Netherlands - Emergency Oxygen Systems Deployed On Lizhensk-Bound Plane, Pilot Issues Mayday Call, Lands Safely In Amsterdam
Netherlands - A 767 charter flight from London to Poland filled with passengers headed for Lizhensk to observe the yahrtzeit of the Noam Elimelech made an unscheduled landing in Amsterdam after an aircraft malfunction forced the pilot to issue a Mayday call.
Titan Airways flight AWC941 left Stansted at 9:21 local time, according to Dutch aviation site Up In The Sky (http://bit.ly/2mgZ1jb), bound for Rzeszow, Poland approximately 25 miles from Lizhensk.
But just 20 minutes into the flight, the flight crew received an indication that the passenger cabin was losing pressure.
The pilot of AWC941 issued a Mayday call at 9:43 GMT and oxygen masks dropped as the plane began its descent to make an emergency landing at Amsterdam’s Schiphol Airport.
Passengers on the plane said that at the time, they felt they were in serious danger, according to reports on Kikar HaShabat (http://bit.ly/2nS19dk).
“The plane felt as if it was dangling between heaven and earth when they asked us to put on the oxygen masks,” said one. “We prayed and were sure that the worst would happen.”
Despite the growing concern within the cabin, the aircraft landed safely in Amsterdam. Emergency crews were on standby as AWC 941 touched down on the runway.
Video posted to social media show passengers sitting in their seats wearing oxygen masks, singing songs of gratitude after their safe landing and the pilot explaining the problem to the passengers who are still surrounded by an overhead jungle of rubber oxygen masks.
The 767 was grounded as mechanics examine the plane for possible problems. Some of the passengers on the Rzeszow bound flight were able to get seats on other plans bound for Poland while others returned home to London.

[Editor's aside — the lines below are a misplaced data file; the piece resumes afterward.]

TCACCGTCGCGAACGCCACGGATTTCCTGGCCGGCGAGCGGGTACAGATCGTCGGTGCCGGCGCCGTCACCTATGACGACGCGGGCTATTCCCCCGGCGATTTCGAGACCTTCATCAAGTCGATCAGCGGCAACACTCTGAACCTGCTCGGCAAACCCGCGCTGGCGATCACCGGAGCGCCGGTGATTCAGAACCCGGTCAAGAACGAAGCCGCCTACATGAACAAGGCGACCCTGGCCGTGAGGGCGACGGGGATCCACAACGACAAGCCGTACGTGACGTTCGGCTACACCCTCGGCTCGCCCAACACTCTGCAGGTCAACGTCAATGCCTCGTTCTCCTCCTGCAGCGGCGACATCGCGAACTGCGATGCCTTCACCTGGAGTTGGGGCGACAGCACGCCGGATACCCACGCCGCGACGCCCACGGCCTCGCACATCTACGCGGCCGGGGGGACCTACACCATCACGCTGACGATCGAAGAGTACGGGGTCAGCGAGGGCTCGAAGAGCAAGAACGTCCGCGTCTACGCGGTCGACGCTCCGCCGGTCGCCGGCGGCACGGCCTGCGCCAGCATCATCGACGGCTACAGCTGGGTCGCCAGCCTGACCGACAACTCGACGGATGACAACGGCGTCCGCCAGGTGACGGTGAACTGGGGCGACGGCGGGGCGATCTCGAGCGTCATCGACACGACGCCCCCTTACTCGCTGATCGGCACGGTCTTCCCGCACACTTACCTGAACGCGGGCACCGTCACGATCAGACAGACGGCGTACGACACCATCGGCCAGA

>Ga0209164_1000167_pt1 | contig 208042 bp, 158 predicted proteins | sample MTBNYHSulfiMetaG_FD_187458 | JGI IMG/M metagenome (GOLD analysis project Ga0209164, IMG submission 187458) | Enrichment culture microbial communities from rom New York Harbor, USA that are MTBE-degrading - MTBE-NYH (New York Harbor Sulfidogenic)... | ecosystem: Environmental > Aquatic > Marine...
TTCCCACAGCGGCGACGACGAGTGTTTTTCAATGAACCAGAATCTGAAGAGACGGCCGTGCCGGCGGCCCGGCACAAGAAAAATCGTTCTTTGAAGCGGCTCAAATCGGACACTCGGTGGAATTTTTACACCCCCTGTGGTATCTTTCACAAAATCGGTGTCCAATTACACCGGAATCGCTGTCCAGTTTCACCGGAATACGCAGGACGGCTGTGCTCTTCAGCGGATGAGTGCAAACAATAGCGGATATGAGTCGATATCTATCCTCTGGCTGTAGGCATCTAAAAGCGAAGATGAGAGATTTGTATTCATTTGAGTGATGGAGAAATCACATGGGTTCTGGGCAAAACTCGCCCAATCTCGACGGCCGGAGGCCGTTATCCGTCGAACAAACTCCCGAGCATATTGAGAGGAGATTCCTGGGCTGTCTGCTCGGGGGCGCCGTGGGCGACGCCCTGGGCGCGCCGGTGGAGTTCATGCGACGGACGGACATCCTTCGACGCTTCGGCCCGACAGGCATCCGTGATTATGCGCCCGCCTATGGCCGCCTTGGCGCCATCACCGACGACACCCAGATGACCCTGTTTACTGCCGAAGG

A loss of cabin pressure can cause problems ranging from minor to catastrophic. With slow depressurization, oxygen levels within an airplane would drop at a relatively slow rate, and once passengers and the flight crew don their oxygen masks they would likely be in relatively little harm for as long as the on board oxygen lasts. Once aware of a pressurization problem, the flight crew would typically lower the aircraft’s altitude to below 10,000 feet where oxygen levels are similar to levels on solid ground.
A faster rate of depressurization as well as higher altitudes can both bring on dangerous conditions much more rapidly.
Flight AWC 941 was estimated to be at 25,000 feet when the pilot noticed the problem and, according to the FAA, a pilot could lose his ability to take corrective action within five to 12 minutes at that altitude. Without putting on the overhead oxygen masks, those on board would be in danger of succumbing to hypoxia, which would cause confusion, drowsiness and, ultimately, death.
It is unknown how many passengers were booked on the flight which seated up to 265 passengers.
Attempts by VIN News to reach Titan Airlines for comment on the matter were unsuccessful.
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